Syrian army shells town, protesters gear for rally

Syrian security forces opened fire during one of the largest anti-government  protests so far in the 10-week uprising, and activists said at least 34 people  were killed Friday in a city where thousands died in a failed 1982 revolt  against the regime.

President Bashar Assad’s forces renewed their assault on towns seen as key to  the demonstrations calling for an end to his family’s 40-year rule. The regime  also cut Internet service across most of the country, a potentially dire blow  for a movement that motivates people with graphic YouTube videos of the  crackdown and loosely organizes protests on Facebook pages.

The Internet shutdown, if it continues, could also hamper the movement’s  ability to reach the world outside Syria, where the government has severely  restricted the media and expelled foreign reporters, making it nearly impossible  to independently verify what is happening there. Still many activists found  alternate ways to log on and upload videos, such as satellite connections.

Rami Abdul-Rahman, director of the Syrian Observatory for Human Rights, said  tens of thousands of people were protesting in Hama when security forces opened  fire. He said the Hama protest was among the largest yet in the uprising that  began in mid-March.

Friday’s protests appeared to be the biggest of the 10-week uprising, with  people gathering in larger numbers in cities and towns that before had less  participation. Protesters also gathered in several Damascus suburbs, as well as  the capital’s central Midan neighborhood, which has seen demonstrations in  recent weeks.

Abdul-Rahman said security forces killed one person in the village of Has in  the northern province of Idlib. Another rights activist, Mustafa Osso said  security forces shot dead three protesters in the northeastern city of Deir  el-Zour. State-run TV said five policemen were wounded there but did not say  how.

“It is a real massacre. It is terrorism by itself and they want the people to  stay silent,” said an activist in Hama. The activist, who like many involved in  the protests requested anonymity to avoid reprisals, said hospitals were calling  on people to donate blood.

Syria’s state-run TV said three “saboteurs” were killed when police tried to  stop them from setting a government building on fire in Hama. The Syrian  government blames armed gangs and religious extremists for the violence.

In 1982, Assad’s father and predecessor Hafez Assad, crushed a Sunni uprising  by shelling Hama, killing 10,000 to 25,000 people, according to Amnesty  International estimates.

As the Friday Muslim prayers ended, worshippers left the mosques and marched  in cities, towns and villages. Syrian security forces dispersed some, mostly  using batons, tear gas and water cannons and fired live ammunition in at least  two locations in southern and northeastern towns.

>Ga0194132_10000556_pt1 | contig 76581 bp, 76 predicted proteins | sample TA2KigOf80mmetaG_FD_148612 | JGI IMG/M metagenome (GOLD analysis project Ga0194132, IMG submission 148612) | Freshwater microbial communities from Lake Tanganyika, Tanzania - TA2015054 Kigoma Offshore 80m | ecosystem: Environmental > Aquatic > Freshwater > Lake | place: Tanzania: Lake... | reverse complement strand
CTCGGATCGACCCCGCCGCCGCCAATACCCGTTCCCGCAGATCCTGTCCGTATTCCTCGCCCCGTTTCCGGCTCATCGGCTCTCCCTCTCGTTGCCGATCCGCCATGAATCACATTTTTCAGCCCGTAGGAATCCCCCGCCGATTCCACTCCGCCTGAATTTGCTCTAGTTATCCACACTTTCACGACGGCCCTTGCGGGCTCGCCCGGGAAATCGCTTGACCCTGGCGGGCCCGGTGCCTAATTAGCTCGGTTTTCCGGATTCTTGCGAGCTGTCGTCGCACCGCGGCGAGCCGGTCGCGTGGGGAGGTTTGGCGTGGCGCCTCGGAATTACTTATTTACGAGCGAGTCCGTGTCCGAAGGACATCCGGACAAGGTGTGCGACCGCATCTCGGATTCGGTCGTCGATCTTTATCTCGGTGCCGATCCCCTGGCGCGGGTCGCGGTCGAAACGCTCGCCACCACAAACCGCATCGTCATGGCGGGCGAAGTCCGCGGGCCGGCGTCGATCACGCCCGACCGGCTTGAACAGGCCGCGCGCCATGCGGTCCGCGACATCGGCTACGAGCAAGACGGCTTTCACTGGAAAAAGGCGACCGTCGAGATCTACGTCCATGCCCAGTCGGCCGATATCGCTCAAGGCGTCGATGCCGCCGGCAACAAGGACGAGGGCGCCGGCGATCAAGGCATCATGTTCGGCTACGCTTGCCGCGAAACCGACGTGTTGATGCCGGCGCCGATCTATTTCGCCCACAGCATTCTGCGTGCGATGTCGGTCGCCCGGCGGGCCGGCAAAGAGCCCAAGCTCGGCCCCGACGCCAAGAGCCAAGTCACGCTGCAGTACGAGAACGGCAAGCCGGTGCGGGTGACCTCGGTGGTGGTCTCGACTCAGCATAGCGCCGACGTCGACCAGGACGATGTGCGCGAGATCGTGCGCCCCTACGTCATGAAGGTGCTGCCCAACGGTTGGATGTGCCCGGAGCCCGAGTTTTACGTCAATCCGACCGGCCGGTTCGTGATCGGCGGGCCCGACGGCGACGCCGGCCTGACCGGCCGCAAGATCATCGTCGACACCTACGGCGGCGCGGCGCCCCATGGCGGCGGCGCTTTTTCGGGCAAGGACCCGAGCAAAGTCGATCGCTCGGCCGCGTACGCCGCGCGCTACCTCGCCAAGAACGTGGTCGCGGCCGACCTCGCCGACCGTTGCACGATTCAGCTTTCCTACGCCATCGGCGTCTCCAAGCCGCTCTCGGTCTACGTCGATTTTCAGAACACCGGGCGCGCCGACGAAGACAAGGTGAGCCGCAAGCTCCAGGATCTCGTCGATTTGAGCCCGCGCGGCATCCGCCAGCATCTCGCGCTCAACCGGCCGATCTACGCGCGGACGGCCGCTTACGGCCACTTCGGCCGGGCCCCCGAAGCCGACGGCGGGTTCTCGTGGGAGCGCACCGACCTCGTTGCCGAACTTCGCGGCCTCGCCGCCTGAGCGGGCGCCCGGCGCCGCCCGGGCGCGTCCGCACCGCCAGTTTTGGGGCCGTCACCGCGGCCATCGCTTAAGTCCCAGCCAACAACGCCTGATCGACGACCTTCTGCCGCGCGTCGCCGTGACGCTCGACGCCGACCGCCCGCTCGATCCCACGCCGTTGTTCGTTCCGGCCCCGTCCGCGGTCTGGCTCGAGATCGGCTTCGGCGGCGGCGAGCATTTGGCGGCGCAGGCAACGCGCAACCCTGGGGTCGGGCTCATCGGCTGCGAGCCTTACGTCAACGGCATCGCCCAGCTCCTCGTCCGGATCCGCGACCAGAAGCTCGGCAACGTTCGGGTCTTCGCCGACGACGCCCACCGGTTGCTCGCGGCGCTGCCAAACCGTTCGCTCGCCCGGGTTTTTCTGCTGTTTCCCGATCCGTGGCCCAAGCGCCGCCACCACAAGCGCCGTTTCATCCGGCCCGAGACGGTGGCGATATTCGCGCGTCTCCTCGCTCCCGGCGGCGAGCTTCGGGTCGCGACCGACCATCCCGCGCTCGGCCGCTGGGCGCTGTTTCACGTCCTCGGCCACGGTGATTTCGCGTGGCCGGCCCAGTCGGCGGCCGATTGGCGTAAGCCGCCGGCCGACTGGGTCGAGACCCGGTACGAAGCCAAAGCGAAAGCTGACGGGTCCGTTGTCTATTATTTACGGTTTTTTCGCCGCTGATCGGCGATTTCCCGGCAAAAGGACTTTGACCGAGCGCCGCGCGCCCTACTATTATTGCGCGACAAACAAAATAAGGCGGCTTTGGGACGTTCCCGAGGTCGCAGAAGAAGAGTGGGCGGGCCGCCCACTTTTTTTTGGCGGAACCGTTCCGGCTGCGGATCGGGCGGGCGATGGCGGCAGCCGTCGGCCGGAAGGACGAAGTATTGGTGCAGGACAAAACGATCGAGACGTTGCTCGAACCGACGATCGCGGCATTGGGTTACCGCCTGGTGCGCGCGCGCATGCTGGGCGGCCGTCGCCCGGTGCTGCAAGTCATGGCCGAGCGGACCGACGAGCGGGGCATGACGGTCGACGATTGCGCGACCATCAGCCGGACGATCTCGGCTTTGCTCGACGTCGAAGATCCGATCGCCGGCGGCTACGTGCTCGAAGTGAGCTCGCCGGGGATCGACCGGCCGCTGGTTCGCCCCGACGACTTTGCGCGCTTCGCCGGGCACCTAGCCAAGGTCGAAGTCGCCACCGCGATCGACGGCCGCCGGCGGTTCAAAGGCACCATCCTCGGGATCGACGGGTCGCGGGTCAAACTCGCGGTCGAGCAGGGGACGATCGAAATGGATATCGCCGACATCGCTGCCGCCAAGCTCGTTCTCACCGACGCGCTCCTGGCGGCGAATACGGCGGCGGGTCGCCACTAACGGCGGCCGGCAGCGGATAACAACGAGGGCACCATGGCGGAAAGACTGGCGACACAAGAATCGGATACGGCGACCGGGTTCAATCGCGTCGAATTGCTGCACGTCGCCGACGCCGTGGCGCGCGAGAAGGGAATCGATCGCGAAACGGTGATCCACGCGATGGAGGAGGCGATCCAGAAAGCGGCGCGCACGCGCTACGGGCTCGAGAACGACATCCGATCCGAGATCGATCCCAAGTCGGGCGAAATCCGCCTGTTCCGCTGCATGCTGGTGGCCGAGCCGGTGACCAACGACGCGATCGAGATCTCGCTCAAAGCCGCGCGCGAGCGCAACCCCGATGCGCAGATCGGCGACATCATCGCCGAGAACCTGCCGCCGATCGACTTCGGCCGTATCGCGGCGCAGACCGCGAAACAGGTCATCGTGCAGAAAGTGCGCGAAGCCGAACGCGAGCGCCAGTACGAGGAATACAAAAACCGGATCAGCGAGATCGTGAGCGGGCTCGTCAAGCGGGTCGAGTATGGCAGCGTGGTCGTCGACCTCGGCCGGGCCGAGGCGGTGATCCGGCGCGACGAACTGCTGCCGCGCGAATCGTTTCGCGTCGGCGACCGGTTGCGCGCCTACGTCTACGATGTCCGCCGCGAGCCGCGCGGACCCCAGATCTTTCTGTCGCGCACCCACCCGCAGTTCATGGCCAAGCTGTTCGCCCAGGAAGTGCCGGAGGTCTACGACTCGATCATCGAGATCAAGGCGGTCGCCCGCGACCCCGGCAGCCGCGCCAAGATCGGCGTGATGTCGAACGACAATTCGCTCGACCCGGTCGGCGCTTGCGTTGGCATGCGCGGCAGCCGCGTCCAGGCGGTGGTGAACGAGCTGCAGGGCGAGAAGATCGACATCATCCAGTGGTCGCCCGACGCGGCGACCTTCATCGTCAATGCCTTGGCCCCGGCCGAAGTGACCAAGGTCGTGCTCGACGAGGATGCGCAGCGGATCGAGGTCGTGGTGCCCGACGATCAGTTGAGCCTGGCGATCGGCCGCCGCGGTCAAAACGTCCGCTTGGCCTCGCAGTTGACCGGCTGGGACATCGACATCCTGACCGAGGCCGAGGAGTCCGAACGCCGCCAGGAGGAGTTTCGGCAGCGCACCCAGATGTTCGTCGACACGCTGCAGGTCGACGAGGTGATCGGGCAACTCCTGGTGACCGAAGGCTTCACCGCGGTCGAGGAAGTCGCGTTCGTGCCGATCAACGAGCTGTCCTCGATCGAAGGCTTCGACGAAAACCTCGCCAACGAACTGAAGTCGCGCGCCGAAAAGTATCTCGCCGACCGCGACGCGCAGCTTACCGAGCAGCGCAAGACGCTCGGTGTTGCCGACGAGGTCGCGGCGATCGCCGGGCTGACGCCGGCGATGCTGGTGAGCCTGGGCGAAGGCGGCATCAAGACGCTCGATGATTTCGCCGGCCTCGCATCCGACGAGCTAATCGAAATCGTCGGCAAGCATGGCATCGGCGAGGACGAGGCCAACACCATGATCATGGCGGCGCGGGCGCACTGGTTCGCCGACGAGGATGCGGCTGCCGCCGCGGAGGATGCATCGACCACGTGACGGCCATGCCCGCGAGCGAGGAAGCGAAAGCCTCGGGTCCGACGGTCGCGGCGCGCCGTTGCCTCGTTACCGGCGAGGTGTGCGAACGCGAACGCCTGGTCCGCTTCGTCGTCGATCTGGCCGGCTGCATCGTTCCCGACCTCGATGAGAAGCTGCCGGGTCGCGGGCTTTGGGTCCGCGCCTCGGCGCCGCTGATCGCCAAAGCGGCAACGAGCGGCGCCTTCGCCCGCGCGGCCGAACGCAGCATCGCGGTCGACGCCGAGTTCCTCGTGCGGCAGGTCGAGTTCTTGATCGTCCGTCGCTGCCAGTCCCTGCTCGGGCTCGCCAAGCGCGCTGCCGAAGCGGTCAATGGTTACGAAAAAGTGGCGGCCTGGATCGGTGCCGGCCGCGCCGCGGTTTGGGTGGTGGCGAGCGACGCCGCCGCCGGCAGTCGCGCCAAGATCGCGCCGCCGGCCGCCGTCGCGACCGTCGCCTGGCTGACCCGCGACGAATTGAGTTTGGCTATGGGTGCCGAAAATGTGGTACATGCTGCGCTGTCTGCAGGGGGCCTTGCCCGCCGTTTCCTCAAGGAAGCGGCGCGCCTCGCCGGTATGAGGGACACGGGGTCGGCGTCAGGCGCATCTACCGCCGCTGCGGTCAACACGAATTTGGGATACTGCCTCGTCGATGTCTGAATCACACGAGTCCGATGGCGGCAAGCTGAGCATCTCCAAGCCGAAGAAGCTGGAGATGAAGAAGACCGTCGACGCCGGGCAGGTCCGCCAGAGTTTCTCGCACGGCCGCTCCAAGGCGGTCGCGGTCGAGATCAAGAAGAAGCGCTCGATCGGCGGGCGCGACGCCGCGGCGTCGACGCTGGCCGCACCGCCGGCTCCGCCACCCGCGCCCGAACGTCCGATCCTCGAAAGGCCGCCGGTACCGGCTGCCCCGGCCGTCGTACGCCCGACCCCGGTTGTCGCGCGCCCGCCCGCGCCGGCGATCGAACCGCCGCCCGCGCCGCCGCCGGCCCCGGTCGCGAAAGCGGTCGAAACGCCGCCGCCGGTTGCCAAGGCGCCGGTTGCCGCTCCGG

Rights groups say more than 1,100 people have been killed since the revolt  against Assad erupted in mid-March.

An eyewitness in Hama reached by The Associated Press said there were around  150,000 demonstrators, an unprecedented number if confirmed. He described a  chaotic scene, with security forces firing tear gas and live ammunition, and  snipers shooting from the rooftops as people fled.

“There are many killed and wounded people, the hospital is full,” he said. “I  fled the area but I can still hear sporadic gunfire.”

Syrian troops also pounded the central town of Rastan with artillery and  gunfire for a seventh day, killing at least two people. The Local Coordination  Committees, which helps organize and document Syria’s protests, says troops also  opened fire on residents fleeing the town.

Friday’s deaths bring the toll in Rastan and nearby Talbiseh to 74 killed  since last Saturday.

The opposition had called for Friday’s nationwide rallies to commemorate the  nearly 30 children killed by Assad’s regime during the uprising.

In the southern city of Daraa, where the uprising began 10 weeks ago, scores  of people rallied in the city’s old quarter, chanting “No dialogue with the  killers of children,” an activist said.

The protesters were referring to a decree by Assad to set up a committee  tasked with leading a national dialogue.

The regime also released hundreds of political prisoners this week after  Assad issued a pardon. The Syrian Observatory for Human Rights said leading  Kurdish politician Mashaal Tammo and Muhannad al-Hassani, who heads the Syrian  Organization for Human Rights, were released Thursday.

A Syrian activist said authorities cut Internet service in several parts of  the country, apparently to prevent activists from uploading footage of the  protests and the government crackdown and from organizing new resistance. In  Damascus, several people contacted over the phone said the Internet was  down.

Renesys, a trusted U.S. firm that specializes in keeping tabs on Internet  connectivity, confirmed the Syrian outage and said two-thirds of all Syrian  networks were unavailable.

Video surfaced earlier this week on YouTube, Facebook and websites of Hamza  al-Khatib, a 13-year-old boy whose tortured and mutilated body was returned to  his family weeks after he disappeared during the protests.

The boy has since become a symbol to Syria’s uprising and many people carried  his posters during anti-regime rallies this week.

Beirut – AP/